Japan travel guide




Japan Travel Guide

Eating in Japan: Ordering and Etiquette

When you visit most restaurants in Japan you are greeted by the word Irasshaimase (Welcome), often shouted out with brio by the entire staff. In response, you should indicate with your fingers how many places are needed. After being seated you'll be handed an oshibori, a damp, folded hand towel, usually steaming-hot, but sometimes offered refreshingly cold in summer. A chilled glass of water (mizu) will also usually be brought automatically.

The most daunting aspect of eating out in Japan comes next - deciphering the menu. We've included a basic glossary of essential words and phrases in this section; for more detail, try Japanese: A Rough Guide Phrasebook, or the comprehensive What's What in Japanese Restaurants by Robb Satterwhite (¥1200; Kodansha). In addition, it's always worth asking if an English menu is available (eigo no menyp ga arimasu-ka). If a restaurant has a plastic-food window display, use it to point to what you want. If all else fails, look round at what your fellow diners are eating and point out what you fancy. Remember that the teishoku (set meal) or kosu (course) meals offer the best value, and look out for the word "Viking" (Baikingu), which means a help-yourself buffet.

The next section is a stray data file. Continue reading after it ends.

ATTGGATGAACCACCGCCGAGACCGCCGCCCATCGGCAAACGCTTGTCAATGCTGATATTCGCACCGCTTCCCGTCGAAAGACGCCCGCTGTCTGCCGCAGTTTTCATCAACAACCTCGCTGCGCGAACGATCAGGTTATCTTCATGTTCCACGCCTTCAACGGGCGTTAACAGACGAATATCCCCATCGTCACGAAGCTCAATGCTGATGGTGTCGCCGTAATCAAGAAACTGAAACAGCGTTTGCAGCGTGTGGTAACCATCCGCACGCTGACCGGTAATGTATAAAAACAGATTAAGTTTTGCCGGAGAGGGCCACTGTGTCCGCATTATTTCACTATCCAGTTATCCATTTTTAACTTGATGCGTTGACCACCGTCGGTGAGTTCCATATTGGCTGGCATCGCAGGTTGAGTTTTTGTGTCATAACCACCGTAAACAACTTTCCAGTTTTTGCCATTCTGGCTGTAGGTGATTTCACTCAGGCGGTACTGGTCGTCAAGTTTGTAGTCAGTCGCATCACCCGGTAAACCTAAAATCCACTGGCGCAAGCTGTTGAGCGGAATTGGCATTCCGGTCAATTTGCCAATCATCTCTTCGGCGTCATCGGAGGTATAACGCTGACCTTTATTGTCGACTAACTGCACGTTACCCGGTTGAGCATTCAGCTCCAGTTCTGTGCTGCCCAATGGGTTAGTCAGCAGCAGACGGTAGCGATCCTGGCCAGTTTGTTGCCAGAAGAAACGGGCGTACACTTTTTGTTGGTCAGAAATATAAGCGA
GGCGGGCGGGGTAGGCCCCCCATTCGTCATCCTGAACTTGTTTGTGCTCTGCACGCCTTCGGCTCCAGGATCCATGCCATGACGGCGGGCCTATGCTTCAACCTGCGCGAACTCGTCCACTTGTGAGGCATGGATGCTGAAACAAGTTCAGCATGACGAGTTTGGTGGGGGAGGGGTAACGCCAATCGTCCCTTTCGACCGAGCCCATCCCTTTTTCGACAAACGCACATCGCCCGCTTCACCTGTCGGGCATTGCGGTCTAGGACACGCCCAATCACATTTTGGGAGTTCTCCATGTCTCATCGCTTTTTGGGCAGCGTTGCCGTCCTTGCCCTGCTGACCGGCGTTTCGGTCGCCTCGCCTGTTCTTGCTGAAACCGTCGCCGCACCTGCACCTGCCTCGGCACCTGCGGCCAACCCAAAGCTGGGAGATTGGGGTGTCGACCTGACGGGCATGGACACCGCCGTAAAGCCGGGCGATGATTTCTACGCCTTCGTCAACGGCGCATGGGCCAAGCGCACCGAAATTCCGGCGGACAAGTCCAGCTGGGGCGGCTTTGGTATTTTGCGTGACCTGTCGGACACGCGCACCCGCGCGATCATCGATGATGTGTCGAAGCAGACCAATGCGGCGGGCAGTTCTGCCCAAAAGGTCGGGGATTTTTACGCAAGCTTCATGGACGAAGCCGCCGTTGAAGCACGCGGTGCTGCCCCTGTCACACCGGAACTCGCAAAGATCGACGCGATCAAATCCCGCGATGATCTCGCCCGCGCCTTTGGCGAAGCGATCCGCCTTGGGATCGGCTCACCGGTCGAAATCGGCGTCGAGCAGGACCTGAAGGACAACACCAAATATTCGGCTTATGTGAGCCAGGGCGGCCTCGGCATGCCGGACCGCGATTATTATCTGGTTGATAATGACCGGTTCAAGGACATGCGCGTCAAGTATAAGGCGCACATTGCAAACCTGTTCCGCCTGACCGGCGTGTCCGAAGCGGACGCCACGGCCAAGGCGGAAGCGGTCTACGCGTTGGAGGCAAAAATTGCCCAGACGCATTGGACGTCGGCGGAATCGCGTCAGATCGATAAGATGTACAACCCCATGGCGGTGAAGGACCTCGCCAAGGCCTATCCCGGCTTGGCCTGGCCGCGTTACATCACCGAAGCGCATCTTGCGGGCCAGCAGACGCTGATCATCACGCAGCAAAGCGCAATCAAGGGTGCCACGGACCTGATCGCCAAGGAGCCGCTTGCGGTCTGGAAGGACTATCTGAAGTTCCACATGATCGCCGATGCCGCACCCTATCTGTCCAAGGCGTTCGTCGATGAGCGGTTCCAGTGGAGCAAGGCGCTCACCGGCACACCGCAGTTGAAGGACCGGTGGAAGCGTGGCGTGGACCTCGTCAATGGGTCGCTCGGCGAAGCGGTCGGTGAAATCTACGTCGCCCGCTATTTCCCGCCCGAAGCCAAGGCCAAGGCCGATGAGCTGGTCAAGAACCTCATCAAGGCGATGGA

Chopsticks (hashi) come with their own etiquette; don't stick them upright in your rice - an allusion to death. If you're taking food from a shared plate, turn the chopsticks round and use the other end to pick up the food. Also never cross your chopsticks when you put them on the table or use them to point at things. When it comes to eating soupy noodles, you can relax and enjoy a good slurp; it's also fine to bring the bowl to your lips and drink directly from it.

When you want the bill, say Okanjo kudasai (Bill please); the usual form is to pay at the till on the way out, not to leave the money on the table. There's no need to leave a tip, but it's polite to say gochiso-sama deshita (That was delicious) to the waiter or chef. Only the most upmarket Western restaurants and top hotels will add a service charge (typically ten percent).

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